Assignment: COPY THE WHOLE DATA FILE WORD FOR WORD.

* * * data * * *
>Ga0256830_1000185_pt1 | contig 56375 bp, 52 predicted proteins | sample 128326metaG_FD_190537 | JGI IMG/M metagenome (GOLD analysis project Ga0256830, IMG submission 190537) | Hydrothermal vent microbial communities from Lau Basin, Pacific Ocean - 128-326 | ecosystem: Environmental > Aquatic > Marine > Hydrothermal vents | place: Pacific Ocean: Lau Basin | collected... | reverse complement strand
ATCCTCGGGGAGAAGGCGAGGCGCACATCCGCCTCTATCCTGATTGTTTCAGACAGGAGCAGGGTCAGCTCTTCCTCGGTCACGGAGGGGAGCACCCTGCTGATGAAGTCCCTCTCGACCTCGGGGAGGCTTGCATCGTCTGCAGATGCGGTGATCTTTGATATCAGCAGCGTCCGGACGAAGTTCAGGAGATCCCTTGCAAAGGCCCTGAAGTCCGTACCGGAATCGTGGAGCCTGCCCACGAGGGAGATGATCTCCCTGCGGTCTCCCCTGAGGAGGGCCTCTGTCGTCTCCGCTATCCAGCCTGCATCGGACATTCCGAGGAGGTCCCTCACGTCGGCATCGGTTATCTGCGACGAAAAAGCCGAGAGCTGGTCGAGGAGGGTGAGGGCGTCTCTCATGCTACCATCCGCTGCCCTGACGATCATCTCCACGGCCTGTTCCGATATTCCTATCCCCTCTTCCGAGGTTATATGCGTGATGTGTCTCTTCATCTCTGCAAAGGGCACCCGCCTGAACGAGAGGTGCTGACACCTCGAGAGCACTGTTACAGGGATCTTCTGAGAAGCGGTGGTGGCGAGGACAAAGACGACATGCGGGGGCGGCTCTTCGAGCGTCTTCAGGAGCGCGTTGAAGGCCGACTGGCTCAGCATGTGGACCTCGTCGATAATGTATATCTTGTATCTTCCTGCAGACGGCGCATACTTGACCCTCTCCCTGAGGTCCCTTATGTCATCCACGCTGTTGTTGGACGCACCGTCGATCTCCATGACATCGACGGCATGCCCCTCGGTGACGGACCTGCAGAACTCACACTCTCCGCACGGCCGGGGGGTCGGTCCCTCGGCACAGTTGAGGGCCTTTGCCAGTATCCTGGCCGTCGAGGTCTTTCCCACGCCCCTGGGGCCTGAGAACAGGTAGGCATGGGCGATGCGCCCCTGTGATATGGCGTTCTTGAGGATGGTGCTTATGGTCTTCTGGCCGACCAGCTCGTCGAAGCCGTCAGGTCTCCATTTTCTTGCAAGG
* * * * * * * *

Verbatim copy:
>Ga0256830_1000185_pt1 | contig 56375 bp, 52 predicted proteins | sample 128326metaG_FD_190537 | JGI IMG/M metagenome (GOLD analysis project Ga0256830, IMG submission 190537) | Hydrothermal vent microbial communities from Lau Basin, Pacific Ocean - 128-326 | ecosystem: Environmental > Aquatic > Marine > Hydrothermal vents | place: Pacific Ocean: Lau Basin | collected... | reverse complement strand
ATCCTCGGGGAGAAGGCGAGGCGCACATCCGCCTCTATCCTGATTGTTTCAGACAGGAGCAGGGTCAGCTCTTCCTCGGTCACGGAGGGGAGCACCCTGCTGATGAAGTCCCTCTCGACCTCGGGGAGGCTTGCATCGTCTGCAGATGCGGTGATCTTTGATATCAGCAGCGTCCGGACGAAGTTCAGGAGATCCCTTGCAAAGGCCCTGAAGTCCGTACCGGAATCGTGGAGCCTGCCCACGAGGGAGATGATCTCCCTGCGGTCTCCCCTGAGGAGGGCCTCTGTCGTCTCCGCTATCCAGCCTGCATCGGACATTCCGAGGAGGTCCCTCACGTCGGCATCGGTTATCTGCGACGAAAAAGCCGAGAGCTGGTCGAGGAGGGTGAGGGCGTCTCTCATGCTACCATCCGCTGCCCTGACGATCATCTCCACGGCCTGTTCCGATATTCCTATCCCCTCTTCCGAGGTTATATGCGTGATGTGTCTCTTCATCTCTGCAAAGGGCACCCGCCTGAACGAGAGGTGCTGACACCTCGAGAGCACTGTTACAGGGATCTTCTGAGAAGCGGTGGTGGCGAGGACAAAGACGACATGCGGGGGCGGCTCTTCGAGCGTCTTCAGGAGCGCGTTGAAGGCCGACTGGCTCAGCATGTGGACCTCGTCGATAATGTATATCTTGTATCTTCCTGCAGACGGCGCATACTTGACCCTCTCCCTGAGGTCCCTTATGTCATCCACGCTGTTGTTGGACGCACCGTCGATCTCCATGACATCGACGGCATGCCCCTCGGTGACGGACCTGCAGAACTCACACTCTCCGCACGGCCGGGGGGTCGGTCCCTCGGCACAGTTGAGGGCCTTTGCCAGTATCCTGGCCGTCGAGGTCTTTCCCACGCCCCTGGGGCCTGAGAACAGGTAGGCATGGGCGATGCGCCCCTGTGATATGGCGTTCTTGAGGATGGTGCTTATGGTCTTCTGGCCGACCAGCTCGTCGAAGCCGTCAGGTCTCCATTTTCTTGCAAGG